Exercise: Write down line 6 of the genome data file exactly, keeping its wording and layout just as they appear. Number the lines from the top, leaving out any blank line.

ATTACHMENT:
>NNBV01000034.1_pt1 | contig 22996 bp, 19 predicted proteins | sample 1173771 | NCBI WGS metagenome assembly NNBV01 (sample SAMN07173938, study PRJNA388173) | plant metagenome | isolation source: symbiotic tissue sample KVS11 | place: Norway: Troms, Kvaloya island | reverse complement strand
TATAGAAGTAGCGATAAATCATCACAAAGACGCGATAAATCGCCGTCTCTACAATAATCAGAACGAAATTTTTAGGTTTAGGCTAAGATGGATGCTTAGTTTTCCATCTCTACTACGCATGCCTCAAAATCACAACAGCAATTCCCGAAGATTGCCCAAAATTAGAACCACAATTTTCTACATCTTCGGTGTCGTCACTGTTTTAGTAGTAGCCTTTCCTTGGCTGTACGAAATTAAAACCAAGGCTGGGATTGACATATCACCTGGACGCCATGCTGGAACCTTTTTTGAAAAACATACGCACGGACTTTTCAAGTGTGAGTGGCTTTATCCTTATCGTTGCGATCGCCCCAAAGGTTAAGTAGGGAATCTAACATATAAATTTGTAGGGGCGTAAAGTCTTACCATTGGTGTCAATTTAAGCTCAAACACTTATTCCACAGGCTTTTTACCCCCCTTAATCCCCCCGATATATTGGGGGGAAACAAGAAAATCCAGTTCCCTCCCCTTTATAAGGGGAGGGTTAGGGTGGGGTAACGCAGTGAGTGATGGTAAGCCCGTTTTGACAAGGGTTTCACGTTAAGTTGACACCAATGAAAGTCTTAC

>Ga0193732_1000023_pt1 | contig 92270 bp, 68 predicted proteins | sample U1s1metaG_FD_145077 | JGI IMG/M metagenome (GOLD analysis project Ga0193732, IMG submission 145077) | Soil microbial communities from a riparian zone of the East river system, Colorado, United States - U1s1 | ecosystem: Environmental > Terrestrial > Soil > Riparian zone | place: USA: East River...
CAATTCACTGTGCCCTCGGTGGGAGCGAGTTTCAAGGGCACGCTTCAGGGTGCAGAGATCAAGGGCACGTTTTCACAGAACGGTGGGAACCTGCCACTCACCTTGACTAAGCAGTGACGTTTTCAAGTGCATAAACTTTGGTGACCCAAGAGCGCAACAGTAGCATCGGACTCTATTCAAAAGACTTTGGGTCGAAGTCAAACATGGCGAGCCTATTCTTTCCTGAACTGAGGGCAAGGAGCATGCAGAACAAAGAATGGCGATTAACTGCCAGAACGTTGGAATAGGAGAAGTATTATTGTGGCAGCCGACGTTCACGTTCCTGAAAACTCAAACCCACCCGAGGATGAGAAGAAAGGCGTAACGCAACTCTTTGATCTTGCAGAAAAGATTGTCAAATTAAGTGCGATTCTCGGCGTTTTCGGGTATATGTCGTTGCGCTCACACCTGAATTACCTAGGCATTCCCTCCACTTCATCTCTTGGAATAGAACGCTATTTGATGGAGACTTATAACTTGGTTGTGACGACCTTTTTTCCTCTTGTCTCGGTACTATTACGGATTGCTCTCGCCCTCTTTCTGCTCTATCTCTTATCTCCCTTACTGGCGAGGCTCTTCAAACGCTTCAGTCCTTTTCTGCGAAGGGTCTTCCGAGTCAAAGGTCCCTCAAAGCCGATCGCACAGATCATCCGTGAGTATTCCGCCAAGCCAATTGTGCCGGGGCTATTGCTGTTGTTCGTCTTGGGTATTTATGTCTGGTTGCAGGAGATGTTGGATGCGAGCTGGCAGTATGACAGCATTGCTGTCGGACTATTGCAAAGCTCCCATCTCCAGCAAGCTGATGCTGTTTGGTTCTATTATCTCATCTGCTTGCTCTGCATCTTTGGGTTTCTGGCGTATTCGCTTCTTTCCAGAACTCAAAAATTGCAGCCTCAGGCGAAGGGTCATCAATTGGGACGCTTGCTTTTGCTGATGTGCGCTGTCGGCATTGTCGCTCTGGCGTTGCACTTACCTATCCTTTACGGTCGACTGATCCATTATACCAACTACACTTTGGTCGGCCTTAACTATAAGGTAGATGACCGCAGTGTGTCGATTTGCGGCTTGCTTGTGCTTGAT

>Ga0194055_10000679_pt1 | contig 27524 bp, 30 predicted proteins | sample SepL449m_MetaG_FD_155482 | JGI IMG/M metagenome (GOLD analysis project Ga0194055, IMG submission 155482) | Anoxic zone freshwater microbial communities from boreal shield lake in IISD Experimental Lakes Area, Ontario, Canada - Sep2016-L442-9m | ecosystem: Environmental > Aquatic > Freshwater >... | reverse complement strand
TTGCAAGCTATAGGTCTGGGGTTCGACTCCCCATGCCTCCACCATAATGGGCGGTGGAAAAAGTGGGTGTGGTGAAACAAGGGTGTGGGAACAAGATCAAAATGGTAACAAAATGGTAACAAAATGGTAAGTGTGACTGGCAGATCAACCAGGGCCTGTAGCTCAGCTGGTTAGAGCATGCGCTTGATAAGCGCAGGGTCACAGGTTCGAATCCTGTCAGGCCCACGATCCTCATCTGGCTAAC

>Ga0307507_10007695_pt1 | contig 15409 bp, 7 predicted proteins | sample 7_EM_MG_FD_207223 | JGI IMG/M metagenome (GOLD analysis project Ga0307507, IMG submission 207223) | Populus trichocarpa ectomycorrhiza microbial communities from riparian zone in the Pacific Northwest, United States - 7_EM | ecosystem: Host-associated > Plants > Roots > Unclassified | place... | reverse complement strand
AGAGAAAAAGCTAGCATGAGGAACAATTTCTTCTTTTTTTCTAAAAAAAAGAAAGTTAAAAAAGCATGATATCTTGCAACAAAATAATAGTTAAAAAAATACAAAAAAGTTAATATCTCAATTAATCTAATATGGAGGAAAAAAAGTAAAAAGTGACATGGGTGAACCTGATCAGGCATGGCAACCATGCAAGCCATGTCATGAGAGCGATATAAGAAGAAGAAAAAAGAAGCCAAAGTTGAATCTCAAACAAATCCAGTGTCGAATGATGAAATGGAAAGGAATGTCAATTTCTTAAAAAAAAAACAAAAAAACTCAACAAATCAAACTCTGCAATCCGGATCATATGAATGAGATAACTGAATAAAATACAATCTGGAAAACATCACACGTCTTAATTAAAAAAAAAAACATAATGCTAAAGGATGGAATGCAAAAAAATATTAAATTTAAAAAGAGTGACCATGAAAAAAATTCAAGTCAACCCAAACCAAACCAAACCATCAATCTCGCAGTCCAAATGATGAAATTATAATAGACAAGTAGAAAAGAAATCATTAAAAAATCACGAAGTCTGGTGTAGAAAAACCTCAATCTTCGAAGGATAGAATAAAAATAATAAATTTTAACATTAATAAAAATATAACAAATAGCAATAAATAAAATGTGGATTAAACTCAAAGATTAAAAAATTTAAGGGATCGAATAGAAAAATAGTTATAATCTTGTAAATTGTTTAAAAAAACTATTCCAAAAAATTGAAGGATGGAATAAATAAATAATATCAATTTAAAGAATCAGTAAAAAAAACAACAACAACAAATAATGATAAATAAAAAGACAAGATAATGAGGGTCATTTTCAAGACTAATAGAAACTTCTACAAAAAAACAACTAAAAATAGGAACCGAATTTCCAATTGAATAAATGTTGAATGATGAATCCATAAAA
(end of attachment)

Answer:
TTGCAAGCTATAGGTCTGGGGTTCGACTCCCCATGCCTCCACCATAATGGGCGGTGGAAAAAGTGGGTGTGGTGAAACAAGGGTGTGGGAACAAGATCAAAATGGTAACAAAATGGTAACAAAATGGTAAGTGTGACTGGCAGATCAACCAGGGCCTGTAGCTCAGCTGGTTAGAGCATGCGCTTGATAAGCGCAGGGTCACAGGTTCGAATCCTGTCAGGCCCACGATCCTCATCTGGCTAAC